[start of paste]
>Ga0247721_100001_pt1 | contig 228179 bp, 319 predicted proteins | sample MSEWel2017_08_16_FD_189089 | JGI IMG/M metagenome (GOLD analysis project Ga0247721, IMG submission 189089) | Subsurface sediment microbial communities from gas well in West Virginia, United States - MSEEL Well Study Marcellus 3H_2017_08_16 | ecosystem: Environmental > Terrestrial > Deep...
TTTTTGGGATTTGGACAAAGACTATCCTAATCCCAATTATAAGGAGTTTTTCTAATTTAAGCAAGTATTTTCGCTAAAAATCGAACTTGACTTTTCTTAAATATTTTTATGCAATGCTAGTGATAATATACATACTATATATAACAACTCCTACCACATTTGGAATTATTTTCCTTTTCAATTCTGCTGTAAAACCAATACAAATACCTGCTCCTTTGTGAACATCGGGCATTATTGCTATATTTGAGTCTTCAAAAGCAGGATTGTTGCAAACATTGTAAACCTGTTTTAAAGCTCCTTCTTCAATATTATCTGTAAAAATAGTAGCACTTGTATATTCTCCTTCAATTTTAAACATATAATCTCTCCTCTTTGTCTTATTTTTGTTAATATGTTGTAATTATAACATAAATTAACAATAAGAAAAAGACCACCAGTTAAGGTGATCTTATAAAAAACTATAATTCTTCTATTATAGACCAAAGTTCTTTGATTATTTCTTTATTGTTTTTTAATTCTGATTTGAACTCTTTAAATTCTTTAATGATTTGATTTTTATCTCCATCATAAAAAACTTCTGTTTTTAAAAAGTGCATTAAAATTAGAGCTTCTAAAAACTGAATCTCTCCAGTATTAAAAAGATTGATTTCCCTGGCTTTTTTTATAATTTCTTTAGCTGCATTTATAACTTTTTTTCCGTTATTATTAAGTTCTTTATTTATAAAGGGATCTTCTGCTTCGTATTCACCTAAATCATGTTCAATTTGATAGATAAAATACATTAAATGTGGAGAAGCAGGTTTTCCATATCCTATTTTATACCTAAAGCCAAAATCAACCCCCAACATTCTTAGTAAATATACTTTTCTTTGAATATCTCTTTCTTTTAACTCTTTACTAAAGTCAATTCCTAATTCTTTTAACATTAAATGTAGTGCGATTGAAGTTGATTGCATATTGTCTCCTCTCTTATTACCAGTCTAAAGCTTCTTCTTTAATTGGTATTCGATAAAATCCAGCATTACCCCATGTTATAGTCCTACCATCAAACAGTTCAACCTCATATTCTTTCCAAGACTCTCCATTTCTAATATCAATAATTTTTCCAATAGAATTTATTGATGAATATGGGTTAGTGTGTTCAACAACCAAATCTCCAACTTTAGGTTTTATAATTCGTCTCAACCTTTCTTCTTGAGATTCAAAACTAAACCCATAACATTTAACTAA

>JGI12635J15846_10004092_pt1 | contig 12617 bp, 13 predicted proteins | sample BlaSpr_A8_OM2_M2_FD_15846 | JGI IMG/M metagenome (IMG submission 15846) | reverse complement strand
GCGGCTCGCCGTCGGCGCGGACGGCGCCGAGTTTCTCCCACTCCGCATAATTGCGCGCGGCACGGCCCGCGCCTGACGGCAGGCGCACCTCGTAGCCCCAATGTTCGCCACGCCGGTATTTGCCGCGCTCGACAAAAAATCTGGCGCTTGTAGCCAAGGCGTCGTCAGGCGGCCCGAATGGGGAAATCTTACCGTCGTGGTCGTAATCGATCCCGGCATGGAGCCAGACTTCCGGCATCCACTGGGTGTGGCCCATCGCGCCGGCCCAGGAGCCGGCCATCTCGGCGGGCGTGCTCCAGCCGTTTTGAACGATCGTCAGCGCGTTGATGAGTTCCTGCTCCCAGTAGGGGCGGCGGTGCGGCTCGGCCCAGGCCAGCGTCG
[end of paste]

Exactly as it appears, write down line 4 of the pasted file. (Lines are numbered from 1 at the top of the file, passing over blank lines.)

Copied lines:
GCGGCTCGCCGTCGGCGCGGACGGCGCCGAGTTTCTCCCACTCCGCATAATTGCGCGCGGCACGGCCCGCGCCTGACGGCAGGCGCACCTCGTAGCCCCAATGTTCGCCACGCCGGTATTTGCCGCGCTCGACAAAAAATCTGGCGCTTGTAGCCAAGGCGTCGTCAGGCGGCCCGAATGGGGAAATCTTACCGTCGTGGTCGTAATCGATCCCGGCATGGAGCCAGACTTCCGGCATCCACTGGGTGTGGCCCATCGCGCCGGCCCAGGAGCCGGCCATCTCGGCGGGCGTGCTCCAGCCGTTTTGAACGATCGTCAGCGCGTTGATGAGTTCCTGCTCCCAGTAGGGGCGGCGGTGCGGCTCGGCCCAGGCCAGCGTCG